Throughout the book Ruth is referred to as a “Moabitess.” Even after she seems to have fully assimilated herself into the Israelite religion and culture the author continues to call her a Moabite. When the original reader recognized that this Moabite woman was the great grandmother of King David it raised the issue to another level. Beyond that, the New Testament reader is immediately struck by the same fact in the genealogy of Christ. The bloodline of the Messiah is mixed between Jewish and Gentile ancestors. Why is this so important? Over a millennium before Christ’s appearing God was showing his heart for reaching the nations. The reader should not miss how God’s missionary heart is displayed in this story.


I. Introduction: Naomi Bereft of Family (1:1-6)

II. Scene 1: Naomi Returns to Bethlehem with Ruth (1:7-22)

III. Scene 2: Ruth Gleans in Boaz’s Field (2:1-23)

IV. Scene 3: Ruth, at the Threshing Floor, Asks Boaz to Marry Her (3:1-18)

V. Scene 4: Boaz Arranges Redemption at the Gate (4:1-12)

VI. Conclusion: Naomi Blessed with a New Family (4:13-17)

VII. Genealogy: Extended Blessing (4:18-22)

The opening section of Ruth depicts the death and emptiness Naomi experiences when her family leaves Bethlehem for Moab. After the death of her husband and two sons, Naomi is left to grieve with her two Moabite daughters-in-law. When the famine has ended in Bethlehem Naomi decides to return home. Ruth follows her and proclaims her unwavering commitment to Naomi, her God, and her people. Naomi’s statement at the end of the chapter reveals the theme of the story up to this point, “I went away full, and the Lord has brought me back empty.” In the following scene Ruth and Boaz meet during the barley harvest. Boaz shows Ruth mercy by allowing her to glean in his field. When Ruth returns to her mother-in-law with an abundant amount of wheat she tells Naomi about Boaz. Naomi informs Ruth that Boaz is a redeemer to them. Naomi wastes no time in hatching a plan for Ruth to meet Boaz at his threshing floor. Ruth lets Boaz know, in no uncertain terms, that she would like Boaz to marry her. Boaz is delighted by this proposition but he must first take care to inform a nearer kin before proceeding with Ruth’s request. The following day Boaz proves himself to be clever in winning Ruth for himself (4:1-12). The legal discussion that takes place in this episode can be confusing. Trying to explain how the kinsman-redeemer laws coincide with levirate marriage can become a distraction from the sheer determination Boaz shows in marrying Ruth. The death and emptiness that characterized Naomi’s experience in the first chapter is turned into life and fullness in the conclusion (4:13-17). It is through the love of Ruth and the generosity of Boaz that Naomi is restored. A son is born who will become a redeemer for Naomi, taking care of her in her old age. The genealogy that closes the book reveals that Boaz and Ruth’s line would be the greatest in Israel leading to King David, and eventually to David’s greater Son, Jesus Christ.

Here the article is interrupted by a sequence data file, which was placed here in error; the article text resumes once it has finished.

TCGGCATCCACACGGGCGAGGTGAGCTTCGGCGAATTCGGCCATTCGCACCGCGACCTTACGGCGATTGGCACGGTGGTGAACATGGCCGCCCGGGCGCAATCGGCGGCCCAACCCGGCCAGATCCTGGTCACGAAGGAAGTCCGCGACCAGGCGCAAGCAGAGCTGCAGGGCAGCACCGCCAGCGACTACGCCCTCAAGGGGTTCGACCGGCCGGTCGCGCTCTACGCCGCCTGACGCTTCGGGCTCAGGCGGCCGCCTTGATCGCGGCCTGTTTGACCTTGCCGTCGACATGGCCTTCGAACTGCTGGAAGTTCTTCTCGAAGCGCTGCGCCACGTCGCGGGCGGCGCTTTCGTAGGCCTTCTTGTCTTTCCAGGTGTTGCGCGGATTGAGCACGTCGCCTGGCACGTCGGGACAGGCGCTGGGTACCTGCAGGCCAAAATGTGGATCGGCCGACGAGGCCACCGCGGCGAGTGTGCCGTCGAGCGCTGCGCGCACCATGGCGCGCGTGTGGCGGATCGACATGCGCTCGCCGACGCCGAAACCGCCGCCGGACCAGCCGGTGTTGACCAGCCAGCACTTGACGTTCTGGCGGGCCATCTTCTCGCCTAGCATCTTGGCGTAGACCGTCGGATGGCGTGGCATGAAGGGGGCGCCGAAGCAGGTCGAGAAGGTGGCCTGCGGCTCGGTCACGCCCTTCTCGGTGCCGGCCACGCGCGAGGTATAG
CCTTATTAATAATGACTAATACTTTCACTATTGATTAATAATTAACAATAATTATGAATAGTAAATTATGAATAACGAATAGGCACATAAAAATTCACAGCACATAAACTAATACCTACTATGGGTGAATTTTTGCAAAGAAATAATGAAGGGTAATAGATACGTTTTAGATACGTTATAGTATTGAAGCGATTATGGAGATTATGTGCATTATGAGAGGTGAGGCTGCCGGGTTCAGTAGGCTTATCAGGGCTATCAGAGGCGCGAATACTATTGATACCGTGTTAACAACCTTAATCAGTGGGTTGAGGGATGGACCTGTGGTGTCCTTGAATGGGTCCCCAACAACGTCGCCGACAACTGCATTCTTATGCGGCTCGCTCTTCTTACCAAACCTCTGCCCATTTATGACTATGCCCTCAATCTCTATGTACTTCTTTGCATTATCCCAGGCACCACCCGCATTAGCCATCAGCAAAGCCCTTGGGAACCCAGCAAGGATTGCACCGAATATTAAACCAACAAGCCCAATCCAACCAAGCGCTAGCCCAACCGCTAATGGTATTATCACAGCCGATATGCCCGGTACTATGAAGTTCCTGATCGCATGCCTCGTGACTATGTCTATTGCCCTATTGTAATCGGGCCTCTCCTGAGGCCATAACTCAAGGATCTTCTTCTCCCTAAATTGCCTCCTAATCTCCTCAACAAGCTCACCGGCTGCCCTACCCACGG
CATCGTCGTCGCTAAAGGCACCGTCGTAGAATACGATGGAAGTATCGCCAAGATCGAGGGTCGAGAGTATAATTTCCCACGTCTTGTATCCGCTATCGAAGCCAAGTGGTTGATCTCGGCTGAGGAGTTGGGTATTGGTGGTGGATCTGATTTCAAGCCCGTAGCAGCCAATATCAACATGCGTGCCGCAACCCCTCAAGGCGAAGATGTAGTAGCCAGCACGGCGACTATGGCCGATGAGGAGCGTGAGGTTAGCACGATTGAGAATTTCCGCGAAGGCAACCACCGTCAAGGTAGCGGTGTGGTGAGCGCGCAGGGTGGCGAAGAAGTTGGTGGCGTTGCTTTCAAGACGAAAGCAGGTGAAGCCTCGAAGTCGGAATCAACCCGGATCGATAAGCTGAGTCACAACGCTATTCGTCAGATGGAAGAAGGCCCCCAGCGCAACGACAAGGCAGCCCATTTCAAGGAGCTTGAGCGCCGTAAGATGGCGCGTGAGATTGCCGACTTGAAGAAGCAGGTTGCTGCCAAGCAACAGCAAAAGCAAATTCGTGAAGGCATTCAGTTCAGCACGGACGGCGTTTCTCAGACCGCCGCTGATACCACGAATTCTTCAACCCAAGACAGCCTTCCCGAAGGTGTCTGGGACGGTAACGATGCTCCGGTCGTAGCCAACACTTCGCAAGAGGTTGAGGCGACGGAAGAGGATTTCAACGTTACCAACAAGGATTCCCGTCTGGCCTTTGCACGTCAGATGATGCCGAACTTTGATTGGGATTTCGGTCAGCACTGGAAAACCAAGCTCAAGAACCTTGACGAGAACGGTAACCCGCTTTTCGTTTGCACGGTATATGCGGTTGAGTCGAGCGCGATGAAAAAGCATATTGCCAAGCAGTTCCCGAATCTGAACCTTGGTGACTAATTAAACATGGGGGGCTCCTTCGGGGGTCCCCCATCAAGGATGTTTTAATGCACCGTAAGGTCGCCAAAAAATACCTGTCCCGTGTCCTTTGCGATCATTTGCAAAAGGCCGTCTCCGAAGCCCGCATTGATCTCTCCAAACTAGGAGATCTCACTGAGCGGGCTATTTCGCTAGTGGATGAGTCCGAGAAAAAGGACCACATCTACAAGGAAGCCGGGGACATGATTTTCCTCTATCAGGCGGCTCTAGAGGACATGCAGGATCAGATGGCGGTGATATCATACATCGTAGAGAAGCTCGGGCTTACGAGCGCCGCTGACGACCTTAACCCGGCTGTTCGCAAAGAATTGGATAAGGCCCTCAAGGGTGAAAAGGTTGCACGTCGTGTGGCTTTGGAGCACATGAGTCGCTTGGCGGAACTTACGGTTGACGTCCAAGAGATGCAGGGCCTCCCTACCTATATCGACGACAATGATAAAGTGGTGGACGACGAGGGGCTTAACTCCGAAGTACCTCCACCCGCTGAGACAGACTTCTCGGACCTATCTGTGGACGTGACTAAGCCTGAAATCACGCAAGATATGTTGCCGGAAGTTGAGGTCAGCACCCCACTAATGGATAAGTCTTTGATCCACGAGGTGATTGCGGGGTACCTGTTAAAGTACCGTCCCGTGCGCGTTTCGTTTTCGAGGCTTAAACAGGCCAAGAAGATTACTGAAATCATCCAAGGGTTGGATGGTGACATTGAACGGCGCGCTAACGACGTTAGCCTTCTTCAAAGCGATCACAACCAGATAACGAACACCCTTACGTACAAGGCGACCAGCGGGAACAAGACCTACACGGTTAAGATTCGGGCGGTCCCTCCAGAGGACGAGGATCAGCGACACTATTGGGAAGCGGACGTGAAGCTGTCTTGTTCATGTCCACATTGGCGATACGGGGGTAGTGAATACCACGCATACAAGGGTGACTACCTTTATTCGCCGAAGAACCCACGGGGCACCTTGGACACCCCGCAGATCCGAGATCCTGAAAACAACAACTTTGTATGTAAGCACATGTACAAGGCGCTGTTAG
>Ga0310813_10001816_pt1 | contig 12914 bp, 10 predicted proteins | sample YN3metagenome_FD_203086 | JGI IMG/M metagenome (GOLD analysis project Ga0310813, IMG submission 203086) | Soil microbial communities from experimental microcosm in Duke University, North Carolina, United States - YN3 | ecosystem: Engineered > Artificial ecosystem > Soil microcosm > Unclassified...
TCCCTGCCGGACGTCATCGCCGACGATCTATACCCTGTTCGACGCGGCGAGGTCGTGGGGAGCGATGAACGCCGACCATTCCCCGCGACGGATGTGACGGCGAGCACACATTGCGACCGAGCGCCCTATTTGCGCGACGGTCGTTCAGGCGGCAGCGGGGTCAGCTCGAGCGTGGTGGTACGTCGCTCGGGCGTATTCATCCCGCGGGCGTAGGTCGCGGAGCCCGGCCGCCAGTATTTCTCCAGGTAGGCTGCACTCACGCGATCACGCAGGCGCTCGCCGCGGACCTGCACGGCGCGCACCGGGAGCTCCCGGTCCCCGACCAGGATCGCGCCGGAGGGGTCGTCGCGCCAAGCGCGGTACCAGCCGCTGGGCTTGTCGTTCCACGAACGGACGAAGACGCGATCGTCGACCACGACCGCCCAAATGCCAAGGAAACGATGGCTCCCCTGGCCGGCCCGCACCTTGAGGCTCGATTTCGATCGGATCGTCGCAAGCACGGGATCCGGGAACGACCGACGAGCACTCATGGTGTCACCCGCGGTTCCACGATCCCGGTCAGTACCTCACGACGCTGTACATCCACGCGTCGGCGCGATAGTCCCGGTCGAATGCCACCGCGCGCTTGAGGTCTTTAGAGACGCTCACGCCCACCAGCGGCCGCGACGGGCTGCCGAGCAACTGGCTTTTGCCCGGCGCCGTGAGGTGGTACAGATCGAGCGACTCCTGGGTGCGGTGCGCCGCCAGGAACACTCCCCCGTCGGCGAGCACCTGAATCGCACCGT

Theological Themes:

1. Kindness: We see this in Ruth’s kindness to Naomi when she decides to leave Moab and follow her mother-in-law home to Jerusalem. Then Boaz shows kindness to both Ruth and Naomi culminating in his marriage to Ruth which leads to the second theme.

2. Redemption: Boaz is said to be a kinsman redeemer of Naomi and Ruth. He is a near relative who can buy Elimelech’s field and care for the two women. Boaz acts redemptively by combining two laws (1) property redemption, and (2) levirate marriage. He was not required to act in this way, but he acted out of grace.

3. Emptiness vs. Fullness: The story begins with a famine that causes the family of Elimelech to move from Bethlehem to Moab. In Moab, Elimelech and his two sons die leaving Naomi with her two daughters-in-law. Only Ruth returns to Bethlehem alongside Naomi after the famine has ended. The emptiness of the first chapter is progressively filled as the story moves toward the climactic ending when Boaz and Ruth have a son named Obed, Naomi’s redeemer and grandfather of King David. Death and emptiness are replaced with life and fullness.

4. Providence: God is continually orchestrating the events that transpire in the book of Ruth in order to bring about the blessings He desires to shower upon His people. These blessings are often seen through the words and actions of the other characters.

Each of these themes can be seen in the first chapter and they span the entire story of Ruth. The overall purpose of Ruth is to reveal God’s sovereign care for his people. That is the ultimate purpose of the book. Yet, the beginning does not look so hopeful.